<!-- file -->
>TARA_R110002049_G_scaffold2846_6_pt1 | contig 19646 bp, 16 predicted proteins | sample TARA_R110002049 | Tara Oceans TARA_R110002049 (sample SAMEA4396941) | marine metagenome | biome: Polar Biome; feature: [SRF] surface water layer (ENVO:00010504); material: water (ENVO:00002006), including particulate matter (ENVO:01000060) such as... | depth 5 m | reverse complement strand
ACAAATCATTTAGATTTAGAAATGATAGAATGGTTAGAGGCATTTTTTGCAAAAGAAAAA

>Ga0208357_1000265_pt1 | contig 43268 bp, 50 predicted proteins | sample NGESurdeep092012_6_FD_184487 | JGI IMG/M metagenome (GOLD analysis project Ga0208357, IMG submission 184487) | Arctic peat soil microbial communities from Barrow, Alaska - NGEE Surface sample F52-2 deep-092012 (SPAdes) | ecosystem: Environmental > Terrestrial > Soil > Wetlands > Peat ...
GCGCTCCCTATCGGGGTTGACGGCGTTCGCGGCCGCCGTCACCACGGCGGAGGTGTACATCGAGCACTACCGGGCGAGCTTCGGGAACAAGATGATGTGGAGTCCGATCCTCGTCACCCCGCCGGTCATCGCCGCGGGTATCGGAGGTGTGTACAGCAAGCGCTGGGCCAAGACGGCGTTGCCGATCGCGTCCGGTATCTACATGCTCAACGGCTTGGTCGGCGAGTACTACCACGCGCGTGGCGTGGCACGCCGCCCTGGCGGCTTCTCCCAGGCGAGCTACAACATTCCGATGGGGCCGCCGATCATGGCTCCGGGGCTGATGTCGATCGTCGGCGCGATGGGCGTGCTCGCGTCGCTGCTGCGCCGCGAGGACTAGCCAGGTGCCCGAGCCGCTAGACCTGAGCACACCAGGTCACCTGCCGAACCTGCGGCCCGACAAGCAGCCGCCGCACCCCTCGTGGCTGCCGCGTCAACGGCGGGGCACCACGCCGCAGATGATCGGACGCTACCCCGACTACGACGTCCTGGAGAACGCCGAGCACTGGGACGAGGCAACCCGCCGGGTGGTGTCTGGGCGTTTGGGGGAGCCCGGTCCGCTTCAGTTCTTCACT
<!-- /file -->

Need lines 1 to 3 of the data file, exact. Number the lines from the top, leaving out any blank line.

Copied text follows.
>TARA_R110002049_G_scaffold2846_6_pt1 | contig 19646 bp, 16 predicted proteins | sample TARA_R110002049 | Tara Oceans TARA_R110002049 (sample SAMEA4396941) | marine metagenome | biome: Polar Biome; feature: [SRF] surface water layer (ENVO:00010504); material: water (ENVO:00002006), including particulate matter (ENVO:01000060) such as... | depth 5 m | reverse complement strand
ACAAATCATTTAGATTTAGAAATGATAGAATGGTTAGAGGCATTTTTTGCAAAAGAAAAA

>Ga0208357_1000265_pt1 | contig 43268 bp, 50 predicted proteins | sample NGESurdeep092012_6_FD_184487 | JGI IMG/M metagenome (GOLD analysis project Ga0208357, IMG submission 184487) | Arctic peat soil microbial communities from Barrow, Alaska - NGEE Surface sample F52-2 deep-092012 (SPAdes) | ecosystem: Environmental > Terrestrial > Soil > Wetlands > Peat ...